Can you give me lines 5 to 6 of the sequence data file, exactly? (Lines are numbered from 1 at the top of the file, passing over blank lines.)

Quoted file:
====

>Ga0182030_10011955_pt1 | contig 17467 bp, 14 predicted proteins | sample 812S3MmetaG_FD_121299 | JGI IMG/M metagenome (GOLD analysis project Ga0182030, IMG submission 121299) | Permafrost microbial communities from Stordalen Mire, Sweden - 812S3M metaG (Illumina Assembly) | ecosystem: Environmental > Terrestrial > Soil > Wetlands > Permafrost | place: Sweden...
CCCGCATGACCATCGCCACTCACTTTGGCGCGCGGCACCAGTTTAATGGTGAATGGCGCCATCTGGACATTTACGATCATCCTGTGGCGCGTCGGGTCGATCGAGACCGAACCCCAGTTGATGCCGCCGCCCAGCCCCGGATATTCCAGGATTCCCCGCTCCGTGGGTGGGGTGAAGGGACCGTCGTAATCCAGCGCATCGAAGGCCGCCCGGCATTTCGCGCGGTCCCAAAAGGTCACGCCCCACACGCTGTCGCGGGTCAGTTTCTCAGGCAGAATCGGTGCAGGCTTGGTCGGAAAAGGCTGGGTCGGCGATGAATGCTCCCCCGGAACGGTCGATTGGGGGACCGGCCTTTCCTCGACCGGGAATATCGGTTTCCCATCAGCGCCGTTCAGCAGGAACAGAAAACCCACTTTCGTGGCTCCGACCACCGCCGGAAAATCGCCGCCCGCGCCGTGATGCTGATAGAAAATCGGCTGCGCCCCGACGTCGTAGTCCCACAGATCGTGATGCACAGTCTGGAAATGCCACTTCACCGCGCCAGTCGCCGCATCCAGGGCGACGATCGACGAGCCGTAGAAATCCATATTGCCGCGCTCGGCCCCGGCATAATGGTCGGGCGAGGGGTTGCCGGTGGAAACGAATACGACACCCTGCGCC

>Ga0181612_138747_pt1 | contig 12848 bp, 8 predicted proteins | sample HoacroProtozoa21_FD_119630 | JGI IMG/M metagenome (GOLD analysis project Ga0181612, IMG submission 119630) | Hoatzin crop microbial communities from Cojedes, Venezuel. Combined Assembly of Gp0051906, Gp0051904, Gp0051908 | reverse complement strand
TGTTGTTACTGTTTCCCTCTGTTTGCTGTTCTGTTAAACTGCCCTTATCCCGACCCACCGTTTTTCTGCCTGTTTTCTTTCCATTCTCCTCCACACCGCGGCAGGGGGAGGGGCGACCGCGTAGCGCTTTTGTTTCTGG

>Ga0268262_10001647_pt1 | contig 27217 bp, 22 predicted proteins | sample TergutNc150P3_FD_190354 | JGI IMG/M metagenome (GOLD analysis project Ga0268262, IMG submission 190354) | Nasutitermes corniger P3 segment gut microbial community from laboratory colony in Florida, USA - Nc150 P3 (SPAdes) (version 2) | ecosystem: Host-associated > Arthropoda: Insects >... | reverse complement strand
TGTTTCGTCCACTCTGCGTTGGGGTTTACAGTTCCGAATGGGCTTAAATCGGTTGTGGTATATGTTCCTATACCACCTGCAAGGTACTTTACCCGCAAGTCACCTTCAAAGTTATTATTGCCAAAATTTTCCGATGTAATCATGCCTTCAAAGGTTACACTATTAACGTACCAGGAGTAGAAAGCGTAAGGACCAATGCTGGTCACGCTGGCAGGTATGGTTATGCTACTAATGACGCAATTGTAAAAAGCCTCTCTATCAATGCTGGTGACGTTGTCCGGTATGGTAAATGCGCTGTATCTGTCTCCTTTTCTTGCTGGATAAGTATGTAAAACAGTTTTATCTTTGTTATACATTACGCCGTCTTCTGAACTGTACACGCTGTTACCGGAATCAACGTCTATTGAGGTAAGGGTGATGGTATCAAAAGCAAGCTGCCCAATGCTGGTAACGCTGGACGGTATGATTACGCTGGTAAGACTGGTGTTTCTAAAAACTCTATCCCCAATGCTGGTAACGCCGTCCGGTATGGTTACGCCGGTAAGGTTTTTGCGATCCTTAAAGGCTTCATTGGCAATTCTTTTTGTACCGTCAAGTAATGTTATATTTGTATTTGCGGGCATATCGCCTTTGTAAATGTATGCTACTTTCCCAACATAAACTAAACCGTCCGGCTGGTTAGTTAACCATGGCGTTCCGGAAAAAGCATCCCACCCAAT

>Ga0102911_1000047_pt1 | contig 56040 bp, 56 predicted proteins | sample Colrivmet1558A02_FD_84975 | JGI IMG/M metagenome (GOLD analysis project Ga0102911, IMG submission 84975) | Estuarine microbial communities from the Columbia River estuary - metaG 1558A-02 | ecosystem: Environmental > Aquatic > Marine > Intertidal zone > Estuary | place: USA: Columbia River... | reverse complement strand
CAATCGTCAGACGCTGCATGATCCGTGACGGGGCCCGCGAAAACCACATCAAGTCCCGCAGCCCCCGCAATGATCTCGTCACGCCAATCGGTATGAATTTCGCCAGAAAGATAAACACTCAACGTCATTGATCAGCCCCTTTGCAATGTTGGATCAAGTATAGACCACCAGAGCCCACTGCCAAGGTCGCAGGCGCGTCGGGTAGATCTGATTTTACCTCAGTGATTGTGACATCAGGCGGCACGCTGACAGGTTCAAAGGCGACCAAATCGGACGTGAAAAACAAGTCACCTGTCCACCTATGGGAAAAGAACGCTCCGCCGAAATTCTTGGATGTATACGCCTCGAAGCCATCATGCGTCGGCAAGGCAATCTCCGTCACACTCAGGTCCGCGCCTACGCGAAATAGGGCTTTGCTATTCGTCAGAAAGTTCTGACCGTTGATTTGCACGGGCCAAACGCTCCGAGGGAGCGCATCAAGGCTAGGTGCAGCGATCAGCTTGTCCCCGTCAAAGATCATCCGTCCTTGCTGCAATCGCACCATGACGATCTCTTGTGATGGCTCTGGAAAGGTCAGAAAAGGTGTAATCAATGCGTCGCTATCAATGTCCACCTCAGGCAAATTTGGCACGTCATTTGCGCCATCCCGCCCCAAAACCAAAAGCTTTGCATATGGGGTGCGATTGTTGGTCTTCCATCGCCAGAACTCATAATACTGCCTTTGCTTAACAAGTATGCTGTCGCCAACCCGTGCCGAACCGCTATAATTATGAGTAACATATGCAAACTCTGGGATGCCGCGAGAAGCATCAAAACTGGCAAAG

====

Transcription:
>Ga0268262_10001647_pt1 | contig 27217 bp, 22 predicted proteins | sample TergutNc150P3_FD_190354 | JGI IMG/M metagenome (GOLD analysis project Ga0268262, IMG submission 190354) | Nasutitermes corniger P3 segment gut microbial community from laboratory colony in Florida, USA - Nc150 P3 (SPAdes) (version 2) | ecosystem: Host-associated > Arthropoda: Insects >... | reverse complement strand
TGTTTCGTCCACTCTGCGTTGGGGTTTACAGTTCCGAATGGGCTTAAATCGGTTGTGGTATATGTTCCTATACCACCTGCAAGGTACTTTACCCGCAAGTCACCTTCAAAGTTATTATTGCCAAAATTTTCCGATGTAATCATGCCTTCAAAGGTTACACTATTAACGTACCAGGAGTAGAAAGCGTAAGGACCAATGCTGGTCACGCTGGCAGGTATGGTTATGCTACTAATGACGCAATTGTAAAAAGCCTCTCTATCAATGCTGGTGACGTTGTCCGGTATGGTAAATGCGCTGTATCTGTCTCCTTTTCTTGCTGGATAAGTATGTAAAACAGTTTTATCTTTGTTATACATTACGCCGTCTTCTGAACTGTACACGCTGTTACCGGAATCAACGTCTATTGAGGTAAGGGTGATGGTATCAAAAGCAAGCTGCCCAATGCTGGTAACGCTGGACGGTATGATTACGCTGGTAAGACTGGTGTTTCTAAAAACTCTATCCCCAATGCTGGTAACGCCGTCCGGTATGGTTACGCCGGTAAGGTTTTTGCGATCCTTAAAGGCTTCATTGGCAATTCTTTTTGTACCGTCAAGTAATGTTATATTTGTATTTGCGGGCATATCGCCTTTGTAAATGTATGCTACTTTCCCAACATAAACTAAACCGTCCGGCTGGTTAGTTAACCATGGCGTTCCGGAAAAAGCATCCCACCCAAT